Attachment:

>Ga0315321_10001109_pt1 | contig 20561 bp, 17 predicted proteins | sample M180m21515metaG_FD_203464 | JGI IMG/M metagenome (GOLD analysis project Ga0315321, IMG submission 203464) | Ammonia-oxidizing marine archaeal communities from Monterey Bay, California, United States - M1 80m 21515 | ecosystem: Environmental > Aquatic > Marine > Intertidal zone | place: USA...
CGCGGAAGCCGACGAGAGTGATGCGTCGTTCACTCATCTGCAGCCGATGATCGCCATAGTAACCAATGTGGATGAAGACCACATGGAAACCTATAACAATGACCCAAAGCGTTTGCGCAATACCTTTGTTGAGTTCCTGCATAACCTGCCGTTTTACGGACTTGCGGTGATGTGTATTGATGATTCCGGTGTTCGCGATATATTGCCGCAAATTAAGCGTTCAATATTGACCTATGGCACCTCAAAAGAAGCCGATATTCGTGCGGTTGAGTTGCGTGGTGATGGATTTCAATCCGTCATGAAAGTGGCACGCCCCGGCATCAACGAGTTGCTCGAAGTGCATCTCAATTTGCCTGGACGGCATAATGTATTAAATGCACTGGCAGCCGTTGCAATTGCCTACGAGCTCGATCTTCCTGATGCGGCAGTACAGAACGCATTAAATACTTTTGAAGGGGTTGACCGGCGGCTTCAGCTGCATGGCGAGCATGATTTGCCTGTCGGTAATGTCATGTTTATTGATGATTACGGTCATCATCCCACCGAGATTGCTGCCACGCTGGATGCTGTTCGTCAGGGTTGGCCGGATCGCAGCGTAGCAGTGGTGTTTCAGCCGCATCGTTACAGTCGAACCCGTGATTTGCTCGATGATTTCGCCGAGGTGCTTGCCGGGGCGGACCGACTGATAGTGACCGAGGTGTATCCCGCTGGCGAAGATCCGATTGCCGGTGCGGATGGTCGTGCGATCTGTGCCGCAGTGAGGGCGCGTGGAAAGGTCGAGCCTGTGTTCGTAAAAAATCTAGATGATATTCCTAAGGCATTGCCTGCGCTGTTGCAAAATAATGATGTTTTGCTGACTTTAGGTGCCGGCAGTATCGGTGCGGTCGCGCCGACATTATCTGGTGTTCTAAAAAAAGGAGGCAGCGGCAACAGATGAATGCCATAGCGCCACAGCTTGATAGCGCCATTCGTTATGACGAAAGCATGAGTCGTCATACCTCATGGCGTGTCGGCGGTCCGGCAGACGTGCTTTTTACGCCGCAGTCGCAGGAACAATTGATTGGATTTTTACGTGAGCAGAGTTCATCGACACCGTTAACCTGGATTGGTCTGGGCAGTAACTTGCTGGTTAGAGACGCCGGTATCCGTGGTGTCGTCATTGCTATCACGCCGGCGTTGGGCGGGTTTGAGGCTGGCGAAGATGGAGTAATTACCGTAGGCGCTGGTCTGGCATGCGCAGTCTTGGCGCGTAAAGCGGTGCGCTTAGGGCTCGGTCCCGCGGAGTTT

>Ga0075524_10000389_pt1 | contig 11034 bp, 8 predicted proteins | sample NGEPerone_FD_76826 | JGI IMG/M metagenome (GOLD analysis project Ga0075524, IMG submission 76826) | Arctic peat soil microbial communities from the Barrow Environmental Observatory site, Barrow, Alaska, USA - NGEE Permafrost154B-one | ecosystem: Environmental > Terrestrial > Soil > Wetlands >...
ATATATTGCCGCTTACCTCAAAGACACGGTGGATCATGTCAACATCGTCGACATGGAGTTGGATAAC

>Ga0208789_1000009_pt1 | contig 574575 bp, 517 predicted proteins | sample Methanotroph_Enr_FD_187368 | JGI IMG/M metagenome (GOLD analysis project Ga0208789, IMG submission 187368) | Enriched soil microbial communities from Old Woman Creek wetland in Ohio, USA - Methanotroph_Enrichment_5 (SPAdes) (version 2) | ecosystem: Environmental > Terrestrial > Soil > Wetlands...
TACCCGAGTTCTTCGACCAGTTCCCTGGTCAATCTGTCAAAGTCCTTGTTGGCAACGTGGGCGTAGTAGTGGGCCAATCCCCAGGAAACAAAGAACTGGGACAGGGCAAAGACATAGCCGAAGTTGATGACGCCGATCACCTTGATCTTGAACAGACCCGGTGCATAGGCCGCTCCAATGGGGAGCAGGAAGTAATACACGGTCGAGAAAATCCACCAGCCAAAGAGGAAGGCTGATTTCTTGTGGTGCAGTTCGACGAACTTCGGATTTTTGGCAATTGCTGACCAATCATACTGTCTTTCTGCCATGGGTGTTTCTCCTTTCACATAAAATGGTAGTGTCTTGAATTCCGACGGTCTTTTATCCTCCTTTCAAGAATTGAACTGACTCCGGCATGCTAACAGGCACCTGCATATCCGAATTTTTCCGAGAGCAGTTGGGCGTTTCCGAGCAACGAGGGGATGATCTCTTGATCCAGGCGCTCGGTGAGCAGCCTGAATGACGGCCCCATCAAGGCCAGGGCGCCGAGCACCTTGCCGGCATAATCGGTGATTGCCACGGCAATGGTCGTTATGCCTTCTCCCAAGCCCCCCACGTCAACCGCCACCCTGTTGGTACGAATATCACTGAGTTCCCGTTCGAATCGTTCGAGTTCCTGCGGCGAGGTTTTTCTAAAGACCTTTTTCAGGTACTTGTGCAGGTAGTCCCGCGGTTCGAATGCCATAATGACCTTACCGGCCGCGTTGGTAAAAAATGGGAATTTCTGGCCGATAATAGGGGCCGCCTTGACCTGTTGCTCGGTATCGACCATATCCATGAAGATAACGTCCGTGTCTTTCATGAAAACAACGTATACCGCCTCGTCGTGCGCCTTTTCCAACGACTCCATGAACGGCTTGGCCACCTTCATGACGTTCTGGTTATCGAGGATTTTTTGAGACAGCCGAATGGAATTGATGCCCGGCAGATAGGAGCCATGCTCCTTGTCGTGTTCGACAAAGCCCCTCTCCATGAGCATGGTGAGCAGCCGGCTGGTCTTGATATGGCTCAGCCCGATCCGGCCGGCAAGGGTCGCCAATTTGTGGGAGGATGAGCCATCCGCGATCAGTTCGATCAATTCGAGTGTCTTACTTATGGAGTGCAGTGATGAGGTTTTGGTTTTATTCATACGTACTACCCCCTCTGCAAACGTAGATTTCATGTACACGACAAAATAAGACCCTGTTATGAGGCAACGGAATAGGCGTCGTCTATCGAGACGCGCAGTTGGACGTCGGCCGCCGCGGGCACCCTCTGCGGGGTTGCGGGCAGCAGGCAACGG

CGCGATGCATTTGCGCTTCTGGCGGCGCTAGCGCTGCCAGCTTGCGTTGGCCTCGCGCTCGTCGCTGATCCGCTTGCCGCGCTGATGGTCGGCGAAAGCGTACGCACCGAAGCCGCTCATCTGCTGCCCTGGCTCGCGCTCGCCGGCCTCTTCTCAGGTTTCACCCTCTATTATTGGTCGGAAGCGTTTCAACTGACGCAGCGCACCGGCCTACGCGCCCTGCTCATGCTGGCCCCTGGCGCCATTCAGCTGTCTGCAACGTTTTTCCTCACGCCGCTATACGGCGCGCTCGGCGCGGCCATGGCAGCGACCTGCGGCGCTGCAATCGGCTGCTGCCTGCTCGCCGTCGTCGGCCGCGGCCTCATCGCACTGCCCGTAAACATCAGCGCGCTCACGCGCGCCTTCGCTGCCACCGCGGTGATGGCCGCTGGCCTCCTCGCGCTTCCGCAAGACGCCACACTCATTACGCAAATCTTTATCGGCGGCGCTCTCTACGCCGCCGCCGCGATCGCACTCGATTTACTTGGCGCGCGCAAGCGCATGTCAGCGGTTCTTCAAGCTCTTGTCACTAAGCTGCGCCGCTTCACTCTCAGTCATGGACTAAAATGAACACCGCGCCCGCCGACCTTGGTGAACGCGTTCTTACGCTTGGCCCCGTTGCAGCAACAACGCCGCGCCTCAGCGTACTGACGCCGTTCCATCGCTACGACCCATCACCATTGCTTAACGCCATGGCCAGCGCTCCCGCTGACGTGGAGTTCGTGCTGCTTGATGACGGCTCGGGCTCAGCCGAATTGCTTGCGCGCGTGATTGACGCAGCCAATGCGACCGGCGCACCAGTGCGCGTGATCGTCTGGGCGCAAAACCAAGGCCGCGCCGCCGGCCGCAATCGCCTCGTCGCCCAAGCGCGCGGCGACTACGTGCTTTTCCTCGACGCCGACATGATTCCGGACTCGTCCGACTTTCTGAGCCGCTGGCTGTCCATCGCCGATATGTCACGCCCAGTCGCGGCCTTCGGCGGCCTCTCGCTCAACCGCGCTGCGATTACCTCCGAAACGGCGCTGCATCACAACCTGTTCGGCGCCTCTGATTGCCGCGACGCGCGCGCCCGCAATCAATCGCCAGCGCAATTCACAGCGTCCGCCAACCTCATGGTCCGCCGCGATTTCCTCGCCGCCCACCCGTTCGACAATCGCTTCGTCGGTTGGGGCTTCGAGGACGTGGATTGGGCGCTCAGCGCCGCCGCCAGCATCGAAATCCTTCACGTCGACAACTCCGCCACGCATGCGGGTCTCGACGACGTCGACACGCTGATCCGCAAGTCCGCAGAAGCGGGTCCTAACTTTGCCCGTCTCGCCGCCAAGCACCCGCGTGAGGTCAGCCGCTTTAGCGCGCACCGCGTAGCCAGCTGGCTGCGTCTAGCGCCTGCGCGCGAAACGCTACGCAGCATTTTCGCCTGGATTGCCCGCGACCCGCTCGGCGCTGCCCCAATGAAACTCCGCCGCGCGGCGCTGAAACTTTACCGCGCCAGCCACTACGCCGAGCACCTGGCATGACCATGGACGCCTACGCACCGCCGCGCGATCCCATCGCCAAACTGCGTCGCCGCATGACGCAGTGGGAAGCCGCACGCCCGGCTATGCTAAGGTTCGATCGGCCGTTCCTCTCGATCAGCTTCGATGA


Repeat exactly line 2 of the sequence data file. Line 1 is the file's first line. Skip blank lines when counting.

CGCGGAAGCCGACGAGAGTGATGCGTCGTTCACTCATCTGCAGCCGATGATCGCCATAGTAACCAATGTGGATGAAGACCACATGGAAACCTATAACAATGACCCAAAGCGTTTGCGCAATACCTTTGTTGAGTTCCTGCATAACCTGCCGTTTTACGGACTTGCGGTGATGTGTATTGATGATTCCGGTGTTCGCGATATATTGCCGCAAATTAAGCGTTCAATATTGACCTATGGCACCTCAAAAGAAGCCGATATTCGTGCGGTTGAGTTGCGTGGTGATGGATTTCAATCCGTCATGAAAGTGGCACGCCCCGGCATCAACGAGTTGCTCGAAGTGCATCTCAATTTGCCTGGACGGCATAATGTATTAAATGCACTGGCAGCCGTTGCAATTGCCTACGAGCTCGATCTTCCTGATGCGGCAGTACAGAACGCATTAAATACTTTTGAAGGGGTTGACCGGCGGCTTCAGCTGCATGGCGAGCATGATTTGCCTGTCGGTAATGTCATGTTTATTGATGATTACGGTCATCATCCCACCGAGATTGCTGCCACGCTGGATGCTGTTCGTCAGGGTTGGCCGGATCGCAGCGTAGCAGTGGTGTTTCAGCCGCATCGTTACAGTCGAACCCGTGATTTGCTCGATGATTTCGCCGAGGTGCTTGCCGGGGCGGACCGACTGATAGTGACCGAGGTGTATCCCGCTGGCGAAGATCCGATTGCCGGTGCGGATGGTCGTGCGATCTGTGCCGCAGTGAGGGCGCGTGGAAAGGTCGAGCCTGTGTTCGTAAAAAATCTAGATGATATTCCTAAGGCATTGCCTGCGCTGTTGCAAAATAATGATGTTTTGCTGACTTTAGGTGCCGGCAGTATCGGTGCGGTCGCGCCGACATTATCTGGTGTTCTAAAAAAAGGAGGCAGCGGCAACAGATGAATGCCATAGCGCCACAGCTTGATAGCGCCATTCGTTATGACGAAAGCATGAGTCGTCATACCTCATGGCGTGTCGGCGGTCCGGCAGACGTGCTTTTTACGCCGCAGTCGCAGGAACAATTGATTGGATTTTTACGTGAGCAGAGTTCATCGACACCGTTAACCTGGATTGGTCTGGGCAGTAACTTGCTGGTTAGAGACGCCGGTATCCGTGGTGTCGTCATTGCTATCACGCCGGCGTTGGGCGGGTTTGAGGCTGGCGAAGATGGAGTAATTACCGTAGGCGCTGGTCTGGCATGCGCAGTCTTGGCGCGTAAAGCGGTGCGCTTAGGGCTCGGTCCCGCGGAGTTT